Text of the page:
Quick work: Landry makes putt for 66, sets target at US Open
OAKMONT, Pa. (AP) Andrew Landry needed only one shot Friday morning to set an Oakmont record at the U.S Open.
Landry rolled in a 10-foot birdie putt on the ninth hole to finish his rain-delayed first round at 4-under 66, giving him a one-stroke lead over Lee Westwood among the first half of the field that finally finished nearly 24 hours after it started.
In the 10 majors at Oakmont in stroke play, Landry set a record for the lowest round. The previous record was 67 by Ben Hogan in the 1953 U.S. Open and Tom Watson in the 1978 PGA Championship. This is Landry's first U.S. Open.
''History is history,'' Landry said. ''I'm just playing golf.''
Still to be determined was whether Landry's score would stand up. Moments after he finished, Jason Day, Dustin Johnson, Phil Mickelson and the other half of the field were just getting started on a course tamed by nearly 3 inches of rain.
Landry had a short day - one putt.
Day, Mickelson and the others faced as many as 36 holes, a long walk on soggy ground, though in favorable conditions for a U.S. Open.
Westwood finished with two birdies for a 67, his lowest start in a U.S. Open and only the third time in 17 appearances he has opened with a round under par.
''It was good, one of the best starts I've ever had,'' Westwood said. ''I felt confident out there and hit a lot of good shots. I was shaping it both ways, which you need to do in U.S. Opens to get at a lot of the flags.''
Even with all the rain, only seven players from the early starters managed to break par. The average score was 75.22.
Shane Lowry of Ireland finished up a 32 on the back nine and started with a 68. Two-time Masters champion Bubba Watson, Danny Lee, Kevin Streelman and Scottie Scheffler were at 69. Scheffler, who just finished his sophomore year at Texas, was among nine players who finished Thursday.
Oakmont still had plenty of bite for the best players.
Defending champion Jordan Spieth three-putted the par-5 fourth for a bogey and made only one birdie in his round of 72.
''I didn't shoot myself out of it,'' Spieth said. ''I'm not really sure how my score stands right now, but I know that at the end of the day, the USGA is going to try to have even par win the golf tournament, and I know that I can shoot 2 under in the remaining 54 holes no matter how the course plays. I know I'm capable of it. I'm in it.''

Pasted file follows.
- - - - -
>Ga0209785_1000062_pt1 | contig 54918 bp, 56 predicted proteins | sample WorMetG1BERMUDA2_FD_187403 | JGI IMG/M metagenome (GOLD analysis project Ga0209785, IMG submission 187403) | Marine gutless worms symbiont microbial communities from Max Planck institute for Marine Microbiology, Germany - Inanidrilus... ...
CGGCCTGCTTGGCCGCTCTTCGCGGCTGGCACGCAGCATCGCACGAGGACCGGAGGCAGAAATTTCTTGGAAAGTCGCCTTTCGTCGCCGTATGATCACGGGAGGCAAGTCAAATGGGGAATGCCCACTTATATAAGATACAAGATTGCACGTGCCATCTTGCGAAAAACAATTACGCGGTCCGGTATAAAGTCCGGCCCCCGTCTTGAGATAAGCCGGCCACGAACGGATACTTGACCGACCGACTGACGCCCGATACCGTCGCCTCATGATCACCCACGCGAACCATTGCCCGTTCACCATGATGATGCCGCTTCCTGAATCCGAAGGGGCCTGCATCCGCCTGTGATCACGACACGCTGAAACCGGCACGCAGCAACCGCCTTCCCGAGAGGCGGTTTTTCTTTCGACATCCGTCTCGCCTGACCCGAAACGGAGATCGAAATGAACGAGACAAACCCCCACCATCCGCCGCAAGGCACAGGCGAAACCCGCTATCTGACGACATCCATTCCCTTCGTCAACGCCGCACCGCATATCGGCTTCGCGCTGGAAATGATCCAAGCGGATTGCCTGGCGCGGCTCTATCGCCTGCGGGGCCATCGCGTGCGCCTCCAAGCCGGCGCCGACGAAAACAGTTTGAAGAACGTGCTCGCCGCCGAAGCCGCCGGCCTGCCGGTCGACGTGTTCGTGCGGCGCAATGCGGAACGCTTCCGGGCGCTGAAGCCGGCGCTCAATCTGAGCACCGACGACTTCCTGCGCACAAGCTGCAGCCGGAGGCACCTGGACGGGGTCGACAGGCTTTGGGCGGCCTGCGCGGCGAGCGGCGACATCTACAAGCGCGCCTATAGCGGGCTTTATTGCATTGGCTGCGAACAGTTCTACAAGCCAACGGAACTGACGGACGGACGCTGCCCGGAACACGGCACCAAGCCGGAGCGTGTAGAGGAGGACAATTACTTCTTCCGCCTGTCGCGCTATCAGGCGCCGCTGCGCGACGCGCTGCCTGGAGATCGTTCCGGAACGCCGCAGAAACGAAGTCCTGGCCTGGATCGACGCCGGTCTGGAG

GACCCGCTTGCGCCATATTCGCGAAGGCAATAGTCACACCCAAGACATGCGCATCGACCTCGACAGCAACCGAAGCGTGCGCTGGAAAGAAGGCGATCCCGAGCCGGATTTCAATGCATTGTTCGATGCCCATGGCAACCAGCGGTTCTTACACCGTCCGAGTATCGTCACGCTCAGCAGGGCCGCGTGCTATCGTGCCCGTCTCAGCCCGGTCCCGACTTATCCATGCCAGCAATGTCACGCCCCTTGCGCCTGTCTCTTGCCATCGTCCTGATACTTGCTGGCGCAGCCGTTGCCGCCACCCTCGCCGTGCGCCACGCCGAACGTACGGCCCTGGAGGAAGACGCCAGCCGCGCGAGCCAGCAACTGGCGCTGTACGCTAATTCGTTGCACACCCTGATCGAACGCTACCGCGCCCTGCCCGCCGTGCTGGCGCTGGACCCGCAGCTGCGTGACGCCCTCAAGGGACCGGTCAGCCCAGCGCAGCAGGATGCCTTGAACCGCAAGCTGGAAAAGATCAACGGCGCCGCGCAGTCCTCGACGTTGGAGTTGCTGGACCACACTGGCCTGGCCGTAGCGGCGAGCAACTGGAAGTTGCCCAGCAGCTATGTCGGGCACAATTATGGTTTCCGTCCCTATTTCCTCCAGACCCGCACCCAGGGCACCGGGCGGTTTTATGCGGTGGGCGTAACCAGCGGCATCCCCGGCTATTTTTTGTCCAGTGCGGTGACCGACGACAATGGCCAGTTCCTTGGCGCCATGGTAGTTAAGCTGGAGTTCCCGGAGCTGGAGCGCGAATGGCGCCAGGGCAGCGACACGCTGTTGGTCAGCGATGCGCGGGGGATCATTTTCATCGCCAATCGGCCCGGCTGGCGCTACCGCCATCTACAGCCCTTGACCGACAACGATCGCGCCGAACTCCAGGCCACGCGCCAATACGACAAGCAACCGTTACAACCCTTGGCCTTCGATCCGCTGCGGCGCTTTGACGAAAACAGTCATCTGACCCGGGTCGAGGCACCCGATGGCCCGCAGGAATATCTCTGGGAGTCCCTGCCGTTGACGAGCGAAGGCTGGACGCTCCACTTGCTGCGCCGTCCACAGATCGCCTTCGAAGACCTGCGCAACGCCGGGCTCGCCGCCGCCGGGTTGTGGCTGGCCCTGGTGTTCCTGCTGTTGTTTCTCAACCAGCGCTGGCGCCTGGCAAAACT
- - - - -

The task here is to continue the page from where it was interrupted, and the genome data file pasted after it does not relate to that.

The road back is much longer for Masters champion Danny Willett, Rory McIlroy and Rickie Fowler. They played in the same group and were a combined 18-over par. Willett had a 75, Fowler a 76 and McIlroy made bogey on five of his last six holes for a 77. McIlroy matched his highest U.S. Open score.
The surprise was Landry, a 28-year-old who had to go through 18 holes of local qualifying and 36 holes of sectional qualifying to get into his first U.S. Open.
''I told myself so many times over the years in my life that if I get into the U.S. Open ... I'll be able to make it. I'll be able to do fine,'' Landry said. ''I think the U.S. Open just suits my game so well that I'm just able to manage these things.''
This was a new experience, except for Friday.
Because the rain flooded parking lots, spectators were not allowed into the course until 8 a.m. That means Landry made his final putt for a 66 in front of no fans, which is odd for a U.S. Open, but not for Landry.
''It's called mini-tours,'' he said with a smile.
Landry came out to Oakmont at 6:30 a.m. and said he hit about 50 putts, all with the right-to-left break, to get ready for his one shot. Even though it's Friday and he won't play again until Saturday morning, he realizes there's a long way to go. He didn't sound overly nervous about trying to keep this good play going.
''I going to do some laundry and take a nap,'' Landry said.